Perplexity may be related to the size of the search space in the sense that a larger search space may increase the difficulty of finding a solution to a problem or answering a question, which could potentially lead to feelings of confusion or uncertainty. The size of the search space may be one factor that influences a person's level of perplexity, but it is not the only factor, and the relationship between perplexity and the size of the search space is likely to be complex and multifaceted. It will depend on a wide range of factors, such as working memory capacity, attention, and the specific demands of the task at hand, may also influence a person's ability to search effectively and may affect their level of perplexity.

Limited Working memory

Working memory is a cognitive system that allows people to temporarily store and manipulate information in their minds. It plays an important role in a variety of mental tasks, including problem-solving, decision-making, and learning, and is often referred to as the "mental scratchpad" because it allows us to temporarily hold information in mind while we manipulate it or use it to guide our actions. In 1956, the renowned cognitive psychologist George Miller argued that although the brain can store a whole lifetime of knowledge in its trillions of connections, the number of items that humans can actively hold in their conscious awareness at once is limited[9]. Only seven of them can fit in what's called working memory, where they are available for our focused attention and other cognitive processes. This has been interpreted to mean that the human brain can hold about 2 to 3 bits of information in working memory at a time, where each bit represents a binary decision (question). Those items might be a series of digits, a handful of objects scattered around a room, words in a list, or overlapping sounds. Their retention in working memory is short-lived and when they're no longer actively being thought about, they're stored elsewhere or forgotten. There are ways in which people work around this constraint - we can remember all the digits of a phone number by “chunking” digits (remembering 1, then 4, as the single item 14, for instance), or develop mnemonic devices for shuffling random digits of pi out of longer-term storage. Since Miller's time, neuroscientists and psychologists have continued to study working memory. They have found that the limit may really be closer to four or five items than seven]. The precise limit is determined by each individual's memory capacity, such that the activity from low-capacity individuals reaches this plateau much sooner than that from high-capacity individuals[10]. Cognitive capacity is directly related to cognitive ability[11][12].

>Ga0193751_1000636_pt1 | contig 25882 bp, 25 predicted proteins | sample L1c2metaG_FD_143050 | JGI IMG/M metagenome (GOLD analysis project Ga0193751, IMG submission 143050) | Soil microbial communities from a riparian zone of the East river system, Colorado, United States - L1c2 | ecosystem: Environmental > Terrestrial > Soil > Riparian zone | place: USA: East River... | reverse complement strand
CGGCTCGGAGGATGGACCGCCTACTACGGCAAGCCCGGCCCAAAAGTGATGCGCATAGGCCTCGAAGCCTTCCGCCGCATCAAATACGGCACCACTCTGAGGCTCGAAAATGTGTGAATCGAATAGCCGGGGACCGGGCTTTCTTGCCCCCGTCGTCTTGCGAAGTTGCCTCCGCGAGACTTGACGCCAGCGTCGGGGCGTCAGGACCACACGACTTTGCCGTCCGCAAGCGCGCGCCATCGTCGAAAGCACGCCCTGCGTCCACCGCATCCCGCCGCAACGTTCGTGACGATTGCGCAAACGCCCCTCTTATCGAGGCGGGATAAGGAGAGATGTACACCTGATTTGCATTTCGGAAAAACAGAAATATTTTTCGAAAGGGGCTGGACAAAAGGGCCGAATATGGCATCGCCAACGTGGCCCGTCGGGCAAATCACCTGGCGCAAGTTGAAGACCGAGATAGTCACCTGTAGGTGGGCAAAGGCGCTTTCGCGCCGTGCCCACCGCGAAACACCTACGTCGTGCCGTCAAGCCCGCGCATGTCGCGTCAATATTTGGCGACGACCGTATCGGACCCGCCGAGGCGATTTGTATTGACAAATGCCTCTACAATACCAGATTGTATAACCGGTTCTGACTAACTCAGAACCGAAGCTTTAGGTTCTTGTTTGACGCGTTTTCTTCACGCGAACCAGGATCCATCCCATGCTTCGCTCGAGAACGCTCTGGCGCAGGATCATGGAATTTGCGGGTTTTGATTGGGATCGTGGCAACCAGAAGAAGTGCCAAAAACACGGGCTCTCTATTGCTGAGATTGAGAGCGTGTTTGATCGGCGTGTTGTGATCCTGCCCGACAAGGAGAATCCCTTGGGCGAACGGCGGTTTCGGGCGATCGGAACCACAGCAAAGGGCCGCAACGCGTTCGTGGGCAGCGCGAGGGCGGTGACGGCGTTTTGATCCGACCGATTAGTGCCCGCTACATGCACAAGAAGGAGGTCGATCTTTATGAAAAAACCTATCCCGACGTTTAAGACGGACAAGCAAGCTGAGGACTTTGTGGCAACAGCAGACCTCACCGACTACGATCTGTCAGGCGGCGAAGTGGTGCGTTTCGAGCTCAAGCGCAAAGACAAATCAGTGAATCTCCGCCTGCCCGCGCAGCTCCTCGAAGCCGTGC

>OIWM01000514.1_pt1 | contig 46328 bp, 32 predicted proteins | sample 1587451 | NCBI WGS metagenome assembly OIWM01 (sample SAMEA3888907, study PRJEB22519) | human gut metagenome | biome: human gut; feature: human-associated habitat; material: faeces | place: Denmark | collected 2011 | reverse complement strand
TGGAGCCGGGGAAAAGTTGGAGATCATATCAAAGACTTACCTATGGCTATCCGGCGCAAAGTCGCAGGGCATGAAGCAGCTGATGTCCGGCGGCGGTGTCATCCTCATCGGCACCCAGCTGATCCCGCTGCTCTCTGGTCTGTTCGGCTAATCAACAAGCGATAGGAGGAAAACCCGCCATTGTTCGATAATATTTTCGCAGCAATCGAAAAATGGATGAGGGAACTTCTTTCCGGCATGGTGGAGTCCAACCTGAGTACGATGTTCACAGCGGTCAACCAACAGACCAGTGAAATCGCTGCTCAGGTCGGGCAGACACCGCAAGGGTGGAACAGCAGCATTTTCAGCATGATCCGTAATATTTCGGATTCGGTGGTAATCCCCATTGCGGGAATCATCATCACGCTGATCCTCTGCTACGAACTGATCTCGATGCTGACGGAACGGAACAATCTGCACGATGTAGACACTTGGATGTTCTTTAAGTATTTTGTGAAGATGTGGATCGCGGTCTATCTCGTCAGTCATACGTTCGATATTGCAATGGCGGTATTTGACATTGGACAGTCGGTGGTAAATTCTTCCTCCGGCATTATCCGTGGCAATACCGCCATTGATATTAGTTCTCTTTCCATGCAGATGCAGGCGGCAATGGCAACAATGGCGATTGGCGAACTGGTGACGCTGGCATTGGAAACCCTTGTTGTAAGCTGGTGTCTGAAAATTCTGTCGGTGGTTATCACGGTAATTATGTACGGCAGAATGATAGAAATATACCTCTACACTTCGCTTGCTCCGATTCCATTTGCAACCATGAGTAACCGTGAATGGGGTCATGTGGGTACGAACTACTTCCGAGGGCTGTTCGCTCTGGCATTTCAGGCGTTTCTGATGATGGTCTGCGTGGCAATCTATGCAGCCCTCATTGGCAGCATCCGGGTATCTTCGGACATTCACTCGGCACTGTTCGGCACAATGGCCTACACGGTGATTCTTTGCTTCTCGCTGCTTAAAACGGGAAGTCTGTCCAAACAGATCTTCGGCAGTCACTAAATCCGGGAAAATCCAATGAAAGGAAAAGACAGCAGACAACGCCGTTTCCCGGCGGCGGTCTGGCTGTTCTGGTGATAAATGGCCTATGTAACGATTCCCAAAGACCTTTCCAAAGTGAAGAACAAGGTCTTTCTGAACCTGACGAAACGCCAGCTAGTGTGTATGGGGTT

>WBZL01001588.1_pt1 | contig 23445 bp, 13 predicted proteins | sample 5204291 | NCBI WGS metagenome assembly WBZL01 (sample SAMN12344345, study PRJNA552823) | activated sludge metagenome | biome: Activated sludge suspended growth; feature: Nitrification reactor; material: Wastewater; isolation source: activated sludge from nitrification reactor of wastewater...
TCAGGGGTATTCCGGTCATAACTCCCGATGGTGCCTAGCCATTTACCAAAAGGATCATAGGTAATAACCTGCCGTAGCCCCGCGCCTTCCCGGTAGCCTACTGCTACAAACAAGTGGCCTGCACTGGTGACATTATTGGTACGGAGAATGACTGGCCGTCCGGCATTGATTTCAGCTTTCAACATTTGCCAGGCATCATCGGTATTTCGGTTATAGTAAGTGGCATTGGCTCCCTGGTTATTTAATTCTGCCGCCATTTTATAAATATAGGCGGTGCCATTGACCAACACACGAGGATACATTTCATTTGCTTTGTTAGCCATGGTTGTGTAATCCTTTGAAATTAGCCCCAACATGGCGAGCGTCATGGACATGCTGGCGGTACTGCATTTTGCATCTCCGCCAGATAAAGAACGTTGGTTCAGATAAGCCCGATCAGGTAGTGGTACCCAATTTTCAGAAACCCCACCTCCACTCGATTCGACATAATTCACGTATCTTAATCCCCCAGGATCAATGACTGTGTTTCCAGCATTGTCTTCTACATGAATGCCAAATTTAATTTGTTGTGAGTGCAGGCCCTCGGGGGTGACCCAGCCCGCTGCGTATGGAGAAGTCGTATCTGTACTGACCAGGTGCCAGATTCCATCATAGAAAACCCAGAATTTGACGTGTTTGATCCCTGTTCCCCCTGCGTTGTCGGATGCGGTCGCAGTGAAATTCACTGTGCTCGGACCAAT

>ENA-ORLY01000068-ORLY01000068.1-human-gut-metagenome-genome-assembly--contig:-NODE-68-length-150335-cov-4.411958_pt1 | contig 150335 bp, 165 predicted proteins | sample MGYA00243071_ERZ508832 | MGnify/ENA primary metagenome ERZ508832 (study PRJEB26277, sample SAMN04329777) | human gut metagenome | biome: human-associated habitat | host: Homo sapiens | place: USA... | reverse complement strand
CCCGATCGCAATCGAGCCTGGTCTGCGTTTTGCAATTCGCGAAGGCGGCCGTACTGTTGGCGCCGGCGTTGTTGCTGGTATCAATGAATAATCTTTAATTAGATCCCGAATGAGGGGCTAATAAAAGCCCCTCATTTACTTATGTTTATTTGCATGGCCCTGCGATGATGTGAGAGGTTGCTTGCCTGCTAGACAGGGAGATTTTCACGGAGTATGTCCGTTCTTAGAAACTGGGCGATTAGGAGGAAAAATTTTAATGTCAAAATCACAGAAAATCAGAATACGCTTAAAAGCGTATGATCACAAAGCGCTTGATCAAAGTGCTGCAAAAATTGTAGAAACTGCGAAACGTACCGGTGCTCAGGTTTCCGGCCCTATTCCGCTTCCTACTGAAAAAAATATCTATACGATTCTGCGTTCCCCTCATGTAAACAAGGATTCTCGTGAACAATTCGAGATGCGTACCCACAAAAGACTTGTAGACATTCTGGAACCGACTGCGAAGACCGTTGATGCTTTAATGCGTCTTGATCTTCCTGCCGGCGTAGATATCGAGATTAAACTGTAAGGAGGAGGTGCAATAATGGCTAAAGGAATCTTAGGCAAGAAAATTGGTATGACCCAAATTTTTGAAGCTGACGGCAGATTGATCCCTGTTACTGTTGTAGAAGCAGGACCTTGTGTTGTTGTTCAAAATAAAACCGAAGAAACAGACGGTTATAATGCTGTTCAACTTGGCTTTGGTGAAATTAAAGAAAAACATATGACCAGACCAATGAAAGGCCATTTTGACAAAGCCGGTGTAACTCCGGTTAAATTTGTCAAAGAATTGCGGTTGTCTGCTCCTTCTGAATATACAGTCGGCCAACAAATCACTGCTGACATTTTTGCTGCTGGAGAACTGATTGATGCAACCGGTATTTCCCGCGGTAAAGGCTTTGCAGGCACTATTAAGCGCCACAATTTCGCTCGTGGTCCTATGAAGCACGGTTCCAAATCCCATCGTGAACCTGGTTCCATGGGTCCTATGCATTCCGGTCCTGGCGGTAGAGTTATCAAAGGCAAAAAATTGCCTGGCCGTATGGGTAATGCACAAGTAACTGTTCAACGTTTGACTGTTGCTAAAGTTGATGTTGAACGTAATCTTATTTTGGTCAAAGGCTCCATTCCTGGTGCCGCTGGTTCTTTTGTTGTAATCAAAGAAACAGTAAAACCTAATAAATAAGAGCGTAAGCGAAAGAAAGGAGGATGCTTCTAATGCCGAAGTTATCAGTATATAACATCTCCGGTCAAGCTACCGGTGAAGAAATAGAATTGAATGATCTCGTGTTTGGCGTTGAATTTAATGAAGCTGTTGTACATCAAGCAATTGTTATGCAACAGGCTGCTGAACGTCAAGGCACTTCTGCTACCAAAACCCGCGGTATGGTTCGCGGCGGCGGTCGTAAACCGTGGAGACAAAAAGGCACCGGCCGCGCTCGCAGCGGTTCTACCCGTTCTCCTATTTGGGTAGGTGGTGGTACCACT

The capacity of working memory is limited to a few items, with estimates ranging from three to seven items.

Searching in a large search space can be challenging when working memory capacity is limited, as it may be more difficult to hold multiple pieces of information in mind at once, which can make it harder to effectively search through a large search space. For example, if you are trying to search for a specific item in a large room or warehouse, you may need to remember the location of other items or landmarks as you search, which can be challenging if your working memory capacity is limited. However, it is important to note that there are many other factors that can contribute to feelings of perplexity, and working memory capacity is just one potential influence. A person's knowledge and prior experience, as well as their emotional state and the context in which they are encountering the information, can all play a role in their ability to understand and make sense of new information. It is also worth noting that working memory capacity is not the only cognitive ability that can affect a person's ability to process and understand information. Other factors, such as attention, processing capacity, and executive function, can also play a role in a person's ability to learn and understand new information.

Limited processing capacity of the conscious mind

The processing capacity of the conscious mind refers to the amount of mental resources that are available to process and understand information. While a great deal occurs below the threshold of our awareness, and this has an impact on how we feel and what our life is going to be like, in order for something to become encoded as part of your experience, you need to have paid conscious attention to it[14].

The processing capacity of the conscious mind has been estimated at 120 bits per second.